Tens of thousands are once again taking to the streets across the country. Criticism is directed not only at the government, but also at the opposition.
Demonstrators on Saturday in front of the parliament building in Bucharest Photo: ap
Tens of thousands of people demonstrated in several major Romanian cities on Saturday against the Bucharest government and the new Prime Minister Vasilica Viorica Dăncilă, who was appointed just early last week. In addition to dusty slogans such as "Down with the communists!" participants chanted "PSD, the red plague!", "Down with the government!" or "Justice instead of corruption!"
President Klaus Johannis had agreed to the proposal of the coalition parties, the Social Democratic Party (PSD) and the Liberal Democratic Alliance (ALDE), to recognize Dăncilă as the new head of government in place of the resigned Prime Minister Mihai Tudose. Tudose is the second prime minister to be forced to resign after an open conflict with PSD leader Liviu Dragnea.
Dragnea is a scheming string-puller who runs his party in the manner of a lord of the manor and punishes the slightest deviation from his guidelines. Insubordination is punished immediately. Critics claim that the judicial reform plans drawn up by the PSD are intended to protect politicians suspected of corruption from criminal prosecution.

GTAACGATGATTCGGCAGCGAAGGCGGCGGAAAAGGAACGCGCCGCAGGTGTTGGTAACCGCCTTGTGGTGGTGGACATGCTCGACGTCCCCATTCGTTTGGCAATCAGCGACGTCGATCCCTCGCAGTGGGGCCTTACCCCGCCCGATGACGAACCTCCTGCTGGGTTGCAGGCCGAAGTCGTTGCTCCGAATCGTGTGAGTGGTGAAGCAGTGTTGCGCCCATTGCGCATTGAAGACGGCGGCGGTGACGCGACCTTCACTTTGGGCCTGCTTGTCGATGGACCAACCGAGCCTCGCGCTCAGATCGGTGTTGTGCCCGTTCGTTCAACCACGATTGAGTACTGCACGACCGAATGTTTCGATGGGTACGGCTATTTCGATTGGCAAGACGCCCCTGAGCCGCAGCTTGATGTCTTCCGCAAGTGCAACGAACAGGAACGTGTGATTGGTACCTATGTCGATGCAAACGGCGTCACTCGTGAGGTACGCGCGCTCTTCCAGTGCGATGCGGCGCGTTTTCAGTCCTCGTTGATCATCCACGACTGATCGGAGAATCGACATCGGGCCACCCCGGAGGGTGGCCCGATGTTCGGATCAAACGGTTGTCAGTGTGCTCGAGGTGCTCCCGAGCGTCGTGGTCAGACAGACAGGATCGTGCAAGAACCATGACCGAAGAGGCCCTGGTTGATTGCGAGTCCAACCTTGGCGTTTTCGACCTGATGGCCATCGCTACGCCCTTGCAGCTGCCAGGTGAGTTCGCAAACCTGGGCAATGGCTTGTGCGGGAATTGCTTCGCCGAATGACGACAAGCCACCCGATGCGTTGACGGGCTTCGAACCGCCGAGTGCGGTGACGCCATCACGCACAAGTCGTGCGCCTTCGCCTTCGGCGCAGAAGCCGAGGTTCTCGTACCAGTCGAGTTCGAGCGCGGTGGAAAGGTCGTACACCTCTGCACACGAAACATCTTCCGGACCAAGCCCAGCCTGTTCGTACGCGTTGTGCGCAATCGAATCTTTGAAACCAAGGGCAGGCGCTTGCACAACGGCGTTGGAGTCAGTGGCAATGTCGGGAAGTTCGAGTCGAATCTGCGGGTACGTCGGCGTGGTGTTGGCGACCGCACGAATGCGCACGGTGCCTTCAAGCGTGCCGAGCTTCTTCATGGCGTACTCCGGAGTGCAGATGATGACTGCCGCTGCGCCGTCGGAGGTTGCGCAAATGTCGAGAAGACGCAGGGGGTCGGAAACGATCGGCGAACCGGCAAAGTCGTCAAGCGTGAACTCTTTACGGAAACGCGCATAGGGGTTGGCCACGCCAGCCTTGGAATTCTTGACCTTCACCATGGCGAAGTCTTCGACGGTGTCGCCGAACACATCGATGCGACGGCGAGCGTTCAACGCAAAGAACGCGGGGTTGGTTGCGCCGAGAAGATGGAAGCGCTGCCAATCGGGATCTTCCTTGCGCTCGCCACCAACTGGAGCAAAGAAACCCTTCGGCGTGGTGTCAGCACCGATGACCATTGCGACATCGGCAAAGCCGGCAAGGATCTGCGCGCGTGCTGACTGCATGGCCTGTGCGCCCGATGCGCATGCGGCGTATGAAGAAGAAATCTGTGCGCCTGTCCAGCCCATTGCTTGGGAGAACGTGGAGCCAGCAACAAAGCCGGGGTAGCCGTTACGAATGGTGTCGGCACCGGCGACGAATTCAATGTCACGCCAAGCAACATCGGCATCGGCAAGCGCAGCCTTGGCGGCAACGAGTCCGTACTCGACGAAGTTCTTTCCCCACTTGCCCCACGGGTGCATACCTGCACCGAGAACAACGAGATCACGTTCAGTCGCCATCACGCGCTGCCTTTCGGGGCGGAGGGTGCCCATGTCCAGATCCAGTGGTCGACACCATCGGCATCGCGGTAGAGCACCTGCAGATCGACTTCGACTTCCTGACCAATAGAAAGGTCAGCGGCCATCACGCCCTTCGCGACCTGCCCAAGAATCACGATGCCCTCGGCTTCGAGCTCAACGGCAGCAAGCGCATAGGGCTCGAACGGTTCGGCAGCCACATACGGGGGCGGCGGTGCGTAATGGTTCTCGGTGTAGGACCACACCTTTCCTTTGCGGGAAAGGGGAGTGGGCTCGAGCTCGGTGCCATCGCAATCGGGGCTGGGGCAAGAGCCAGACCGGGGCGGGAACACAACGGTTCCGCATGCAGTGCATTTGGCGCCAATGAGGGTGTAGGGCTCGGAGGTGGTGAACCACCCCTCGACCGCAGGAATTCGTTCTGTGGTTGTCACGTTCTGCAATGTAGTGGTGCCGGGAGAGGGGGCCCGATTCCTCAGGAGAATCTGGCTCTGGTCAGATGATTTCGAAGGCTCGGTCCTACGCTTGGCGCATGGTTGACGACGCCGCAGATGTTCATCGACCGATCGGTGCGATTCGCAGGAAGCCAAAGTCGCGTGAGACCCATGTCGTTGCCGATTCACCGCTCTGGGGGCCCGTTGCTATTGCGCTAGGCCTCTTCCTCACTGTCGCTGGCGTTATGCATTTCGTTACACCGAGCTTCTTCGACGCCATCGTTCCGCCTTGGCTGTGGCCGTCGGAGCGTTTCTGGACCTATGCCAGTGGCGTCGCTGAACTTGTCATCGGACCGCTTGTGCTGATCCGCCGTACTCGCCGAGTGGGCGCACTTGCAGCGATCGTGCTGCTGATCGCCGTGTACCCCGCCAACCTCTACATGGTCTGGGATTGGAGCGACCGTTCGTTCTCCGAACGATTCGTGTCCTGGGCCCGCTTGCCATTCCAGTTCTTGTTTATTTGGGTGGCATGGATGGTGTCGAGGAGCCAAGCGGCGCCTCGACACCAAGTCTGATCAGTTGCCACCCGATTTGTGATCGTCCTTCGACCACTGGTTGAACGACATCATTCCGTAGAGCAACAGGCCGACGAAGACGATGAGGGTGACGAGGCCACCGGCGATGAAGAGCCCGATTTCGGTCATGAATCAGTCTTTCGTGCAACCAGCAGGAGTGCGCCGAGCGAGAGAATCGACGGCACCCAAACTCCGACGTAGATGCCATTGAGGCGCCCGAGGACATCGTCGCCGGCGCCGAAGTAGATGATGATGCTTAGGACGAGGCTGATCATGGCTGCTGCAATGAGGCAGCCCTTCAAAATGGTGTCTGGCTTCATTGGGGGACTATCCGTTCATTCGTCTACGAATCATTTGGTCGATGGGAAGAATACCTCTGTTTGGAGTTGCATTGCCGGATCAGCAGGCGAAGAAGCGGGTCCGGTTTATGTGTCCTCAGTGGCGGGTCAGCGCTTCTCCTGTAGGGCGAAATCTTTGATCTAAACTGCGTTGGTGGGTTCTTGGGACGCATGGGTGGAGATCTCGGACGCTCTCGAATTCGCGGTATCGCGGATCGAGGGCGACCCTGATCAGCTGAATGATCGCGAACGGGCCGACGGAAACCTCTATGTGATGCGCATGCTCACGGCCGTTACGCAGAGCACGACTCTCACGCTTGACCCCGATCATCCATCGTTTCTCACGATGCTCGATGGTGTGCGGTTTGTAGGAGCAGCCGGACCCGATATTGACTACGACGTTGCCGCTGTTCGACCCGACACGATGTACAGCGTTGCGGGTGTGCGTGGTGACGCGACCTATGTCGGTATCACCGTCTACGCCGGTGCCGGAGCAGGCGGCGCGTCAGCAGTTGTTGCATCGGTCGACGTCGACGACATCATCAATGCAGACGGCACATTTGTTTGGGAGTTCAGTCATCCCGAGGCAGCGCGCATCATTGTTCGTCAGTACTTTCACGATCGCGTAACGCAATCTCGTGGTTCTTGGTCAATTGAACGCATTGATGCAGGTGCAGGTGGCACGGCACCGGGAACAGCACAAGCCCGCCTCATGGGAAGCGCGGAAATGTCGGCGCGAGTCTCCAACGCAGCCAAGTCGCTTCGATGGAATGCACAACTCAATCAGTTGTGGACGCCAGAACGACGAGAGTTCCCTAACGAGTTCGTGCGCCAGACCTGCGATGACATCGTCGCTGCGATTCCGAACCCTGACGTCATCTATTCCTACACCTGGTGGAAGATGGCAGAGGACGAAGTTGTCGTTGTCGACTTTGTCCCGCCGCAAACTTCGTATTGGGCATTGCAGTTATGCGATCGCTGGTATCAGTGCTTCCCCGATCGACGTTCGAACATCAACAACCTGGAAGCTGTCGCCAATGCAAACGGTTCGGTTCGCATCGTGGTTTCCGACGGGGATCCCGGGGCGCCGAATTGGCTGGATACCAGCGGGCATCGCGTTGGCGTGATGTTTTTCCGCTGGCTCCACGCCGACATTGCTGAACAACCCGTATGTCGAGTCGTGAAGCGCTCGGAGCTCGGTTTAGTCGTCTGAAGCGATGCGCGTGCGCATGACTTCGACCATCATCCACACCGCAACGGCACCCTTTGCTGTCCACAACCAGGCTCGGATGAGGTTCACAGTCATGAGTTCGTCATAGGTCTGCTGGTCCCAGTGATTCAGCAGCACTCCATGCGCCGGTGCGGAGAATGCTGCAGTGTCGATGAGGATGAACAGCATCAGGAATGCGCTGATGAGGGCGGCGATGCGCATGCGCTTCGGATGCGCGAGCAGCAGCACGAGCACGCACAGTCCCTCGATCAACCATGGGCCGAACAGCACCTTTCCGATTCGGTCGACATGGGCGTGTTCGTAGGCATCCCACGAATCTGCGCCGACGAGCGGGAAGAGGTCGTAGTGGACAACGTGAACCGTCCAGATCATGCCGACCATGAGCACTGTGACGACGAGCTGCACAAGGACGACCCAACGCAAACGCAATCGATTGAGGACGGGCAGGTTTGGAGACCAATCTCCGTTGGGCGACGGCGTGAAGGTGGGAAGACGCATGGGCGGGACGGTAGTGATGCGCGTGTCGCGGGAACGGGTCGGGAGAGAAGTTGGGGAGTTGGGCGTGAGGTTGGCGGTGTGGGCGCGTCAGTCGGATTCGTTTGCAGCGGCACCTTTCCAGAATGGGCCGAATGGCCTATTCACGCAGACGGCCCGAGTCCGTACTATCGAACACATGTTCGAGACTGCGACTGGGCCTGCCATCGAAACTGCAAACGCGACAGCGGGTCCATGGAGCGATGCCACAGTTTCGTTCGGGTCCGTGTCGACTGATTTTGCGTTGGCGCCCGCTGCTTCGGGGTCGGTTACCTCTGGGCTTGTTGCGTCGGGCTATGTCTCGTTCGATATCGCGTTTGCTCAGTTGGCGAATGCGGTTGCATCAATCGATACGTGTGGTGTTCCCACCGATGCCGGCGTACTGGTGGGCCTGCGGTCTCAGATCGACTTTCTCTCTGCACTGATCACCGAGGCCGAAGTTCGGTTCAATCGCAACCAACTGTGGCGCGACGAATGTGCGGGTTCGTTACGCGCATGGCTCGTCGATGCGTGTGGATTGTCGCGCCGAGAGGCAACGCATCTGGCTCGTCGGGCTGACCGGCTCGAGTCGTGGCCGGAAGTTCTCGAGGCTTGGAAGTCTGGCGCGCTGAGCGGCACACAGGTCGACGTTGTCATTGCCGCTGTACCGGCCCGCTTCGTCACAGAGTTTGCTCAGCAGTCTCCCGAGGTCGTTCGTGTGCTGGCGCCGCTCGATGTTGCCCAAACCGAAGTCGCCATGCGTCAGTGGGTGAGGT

The judiciary is also targeting PSD leader Dragnea, who has a criminal record. In the eyes of the protesters, who have repeatedly taken to the streets in recent months, he is at the head of a mafia-like secret society of corrupt oligarchs who control the country’s destiny.
This one-sided picture is also painted by representatives of the opposition National Liberal Party (PNL) or the People’s Movement Party (PMP) led by former President Traian Băsescu. The fact that the number of people suspected of corruption who are close to these parties is no smaller than that of the ruling PSD-ALDE coalition is also expressed in the system-critical goal of the protesters.
Basically, the protesters have all parties in their sights. They lack a realpolitik alternative as well as a clear ideological orientation. On Saturday, isolated voices called for new elections, something that representatives of the opposition had already demanded and ignored the results of the latest polls in their urge to finally come to power.
Slogans of the demonstrators
"PSD, the red plague! Down with the government!"
If early elections were held now, the ruling Social Democrats would receive 42 percent of the vote. That would be 3 percent less than in the 2016 parliamentary elections. 9 percent would vote for their coalition partner ALDE, compared with 6 percent in 2016.
The opposition National Liberal Party PNL would receive 27 percent, significantly more than two years ago. The Association Save Romania (USR), which was presented as a civil society savior and made it into parliament in 2016 with 9 percent, is now at only 5 percent.